I know it’s in vogue in some baseball circles to bash concepts like grit. But as a little leaguer with no other appreciable skills, I like guys with grit and hustle. And while I wouldn’t trade a superior player for an inferior yet “grittier” one, there’s a certain appeal to players who play hard.
Though it certainly took its toll on Grady Sizemore and robbed him of what should have been a spectacular career, the way he ran out every grounder or dove for every baseball was admirable (though I was much less a fan of his propensity to slam into outfield walls, which I’ll get to in a second). But talent being equal, hustle and grit still has its limitations – the biggest being that you actually have to be on the field to use it. Those attributes do little good in the training room.
There’s a basic risk/reward factor to throwing your body around. Sizemore’s fearlessness around outfield fences is one example where the risk was not worth the reward. Another was Lou Marson blocking the plate and getting steamrolled in Tampa last weekend. And Sunday we saw yet another, Michael Bourn’s head first slide into first.
The head first slide into first base is seen as one of those gritty, give it your all, do anything to win plays, especially at that point in the game when the Indians really needed a base runner. On the other hand, it’s always dangerous to slide headfirst into any base, and downright stupid to do it at first base. I would gladly trade the hit for an out in that situation if it keeps Bourn in the lineup.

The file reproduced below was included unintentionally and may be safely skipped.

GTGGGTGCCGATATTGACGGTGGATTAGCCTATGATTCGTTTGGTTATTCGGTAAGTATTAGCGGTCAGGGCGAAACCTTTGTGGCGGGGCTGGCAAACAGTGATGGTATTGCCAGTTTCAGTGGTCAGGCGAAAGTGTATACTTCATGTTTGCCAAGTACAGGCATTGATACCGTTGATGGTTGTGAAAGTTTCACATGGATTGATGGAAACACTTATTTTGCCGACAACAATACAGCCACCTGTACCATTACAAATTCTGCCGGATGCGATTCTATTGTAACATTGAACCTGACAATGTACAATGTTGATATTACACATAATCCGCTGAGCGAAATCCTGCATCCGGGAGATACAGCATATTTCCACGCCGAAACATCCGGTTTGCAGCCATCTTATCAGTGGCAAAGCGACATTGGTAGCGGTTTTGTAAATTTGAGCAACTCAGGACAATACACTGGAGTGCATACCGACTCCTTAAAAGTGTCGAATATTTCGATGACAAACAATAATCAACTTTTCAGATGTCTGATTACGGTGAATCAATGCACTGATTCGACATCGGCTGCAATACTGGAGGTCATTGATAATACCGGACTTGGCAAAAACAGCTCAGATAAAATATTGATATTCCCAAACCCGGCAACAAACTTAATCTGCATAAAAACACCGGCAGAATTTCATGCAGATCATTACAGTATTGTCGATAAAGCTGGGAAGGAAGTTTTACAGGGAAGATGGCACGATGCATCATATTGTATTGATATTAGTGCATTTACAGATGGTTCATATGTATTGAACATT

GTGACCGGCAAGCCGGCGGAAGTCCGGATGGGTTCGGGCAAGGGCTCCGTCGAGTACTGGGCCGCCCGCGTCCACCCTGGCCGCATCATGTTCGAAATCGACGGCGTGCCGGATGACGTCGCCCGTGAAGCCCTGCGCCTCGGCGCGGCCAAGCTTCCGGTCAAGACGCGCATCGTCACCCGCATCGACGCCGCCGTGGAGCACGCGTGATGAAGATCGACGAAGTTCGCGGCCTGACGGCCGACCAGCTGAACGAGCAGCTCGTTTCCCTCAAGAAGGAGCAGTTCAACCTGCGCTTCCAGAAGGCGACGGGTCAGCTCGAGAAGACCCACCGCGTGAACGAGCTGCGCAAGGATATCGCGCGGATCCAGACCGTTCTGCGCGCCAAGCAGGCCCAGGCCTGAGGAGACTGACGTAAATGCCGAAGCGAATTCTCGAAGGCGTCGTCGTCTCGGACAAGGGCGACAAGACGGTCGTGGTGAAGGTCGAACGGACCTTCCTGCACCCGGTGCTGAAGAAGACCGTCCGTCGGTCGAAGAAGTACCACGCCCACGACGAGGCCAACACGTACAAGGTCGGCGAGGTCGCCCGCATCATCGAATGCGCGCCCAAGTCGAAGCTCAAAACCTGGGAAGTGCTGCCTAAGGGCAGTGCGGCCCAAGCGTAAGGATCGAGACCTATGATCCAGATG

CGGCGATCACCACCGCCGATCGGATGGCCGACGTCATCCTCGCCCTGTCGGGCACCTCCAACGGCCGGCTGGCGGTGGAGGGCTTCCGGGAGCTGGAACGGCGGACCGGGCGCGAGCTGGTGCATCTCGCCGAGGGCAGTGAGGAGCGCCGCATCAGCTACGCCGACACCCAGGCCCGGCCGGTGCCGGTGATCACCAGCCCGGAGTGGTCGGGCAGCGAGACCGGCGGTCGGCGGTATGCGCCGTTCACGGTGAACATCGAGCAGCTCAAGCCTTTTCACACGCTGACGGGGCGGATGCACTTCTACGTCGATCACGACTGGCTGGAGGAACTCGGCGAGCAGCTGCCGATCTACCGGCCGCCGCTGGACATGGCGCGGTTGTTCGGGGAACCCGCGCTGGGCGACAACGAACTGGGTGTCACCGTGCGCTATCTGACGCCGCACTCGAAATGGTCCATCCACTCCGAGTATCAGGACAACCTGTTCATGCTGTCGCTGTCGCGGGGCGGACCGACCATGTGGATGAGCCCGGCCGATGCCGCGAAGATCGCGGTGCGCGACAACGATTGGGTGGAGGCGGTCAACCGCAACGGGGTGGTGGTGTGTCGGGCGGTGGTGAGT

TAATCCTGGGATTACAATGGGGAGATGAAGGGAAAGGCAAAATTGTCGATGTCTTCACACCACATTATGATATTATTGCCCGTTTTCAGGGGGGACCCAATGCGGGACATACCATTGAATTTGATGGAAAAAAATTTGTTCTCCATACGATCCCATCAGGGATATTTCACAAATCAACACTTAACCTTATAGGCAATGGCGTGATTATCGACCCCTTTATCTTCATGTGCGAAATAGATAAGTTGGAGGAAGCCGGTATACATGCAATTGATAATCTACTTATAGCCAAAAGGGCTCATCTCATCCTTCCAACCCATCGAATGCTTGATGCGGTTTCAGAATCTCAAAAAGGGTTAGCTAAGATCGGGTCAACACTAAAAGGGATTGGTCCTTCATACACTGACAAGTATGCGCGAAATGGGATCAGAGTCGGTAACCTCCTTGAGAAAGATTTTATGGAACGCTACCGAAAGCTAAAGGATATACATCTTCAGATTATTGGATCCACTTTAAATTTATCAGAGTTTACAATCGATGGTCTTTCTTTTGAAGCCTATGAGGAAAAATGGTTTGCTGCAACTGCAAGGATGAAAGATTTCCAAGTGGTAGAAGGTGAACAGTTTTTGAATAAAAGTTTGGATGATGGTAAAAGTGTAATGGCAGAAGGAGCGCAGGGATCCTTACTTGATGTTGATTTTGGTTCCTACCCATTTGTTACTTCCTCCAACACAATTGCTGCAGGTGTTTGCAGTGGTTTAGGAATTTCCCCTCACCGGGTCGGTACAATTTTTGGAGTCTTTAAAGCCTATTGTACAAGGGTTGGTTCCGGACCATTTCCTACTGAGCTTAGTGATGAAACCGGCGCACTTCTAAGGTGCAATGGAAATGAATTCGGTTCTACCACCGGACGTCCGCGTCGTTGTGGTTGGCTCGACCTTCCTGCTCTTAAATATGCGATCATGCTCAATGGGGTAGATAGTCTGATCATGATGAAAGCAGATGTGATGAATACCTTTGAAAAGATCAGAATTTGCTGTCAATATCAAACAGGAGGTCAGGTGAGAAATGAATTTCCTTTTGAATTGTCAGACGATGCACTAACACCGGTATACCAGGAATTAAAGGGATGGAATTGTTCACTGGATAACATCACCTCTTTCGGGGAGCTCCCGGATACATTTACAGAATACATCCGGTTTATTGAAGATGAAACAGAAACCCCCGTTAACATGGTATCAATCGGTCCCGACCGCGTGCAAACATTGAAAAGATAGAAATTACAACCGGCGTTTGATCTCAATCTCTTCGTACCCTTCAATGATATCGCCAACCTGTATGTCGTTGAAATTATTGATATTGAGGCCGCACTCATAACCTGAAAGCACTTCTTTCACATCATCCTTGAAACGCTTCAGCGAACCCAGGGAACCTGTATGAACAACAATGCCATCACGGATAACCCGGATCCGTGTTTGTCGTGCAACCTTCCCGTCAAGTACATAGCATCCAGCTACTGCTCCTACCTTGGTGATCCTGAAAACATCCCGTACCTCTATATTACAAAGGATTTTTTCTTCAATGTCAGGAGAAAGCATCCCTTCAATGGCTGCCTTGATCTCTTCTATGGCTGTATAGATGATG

I’m not arguing that sliding into a base isn’t faster, though one of the biggest reasons for this is because players don’t have to give up so much momentum to slow down so they can bring themselves to stop at the base. Not a problem at first where you can fly down the line. But even if sliding head first into first was always a split second faster, in the course of 162 games is it worth the risk for any player, let alone one of your big free agent prizes? I don’t think so. (Not to mention increasing the chances for collisions with the first baseman or even the umpire if he’s out of position.)
Unlike home plate collisions, the head first slide into first seems like a more recent phenomenon and not one of those “how the game has always been played” things. Both plays, of course, are as likely to get players hurt as they are to get them a positive outcome in the game.
Luckily for the Tribe, Bourn suffered a cut and not a dislocated or broken finger that would have kept him out of action a lot longer – and in my inexpert medical opinion those always seem to be the kind of injuries that can derail an entire year because they never seem to heal quite right during the season. Still, with five stitches, who knows how long Bourn might have to sit out. And Marson is lucky he “only” had neck pain rather than the torn ACL Carlos Santa experienced a few years ago in his own home plate collision.
The point is, the Indians have had guys hurt already this season on two plays that MLB should simply outlaw for the players own good. I know it’s a player’s choice to block the plate or dive into first on a ground out, but if baseball is serious about making the game safer, sometimes players need to be protected from themselves. For example, even with the ugly affair in San Diego last week, MLB is doing much better at eliminating (or at least reducing) those on purpose beanings (see Carrasco, Carlos) and the brawls they often lead to. I wish they would take the same approach with action on the basepaths as well.
(Follow Matt on Twitter @mhutton722)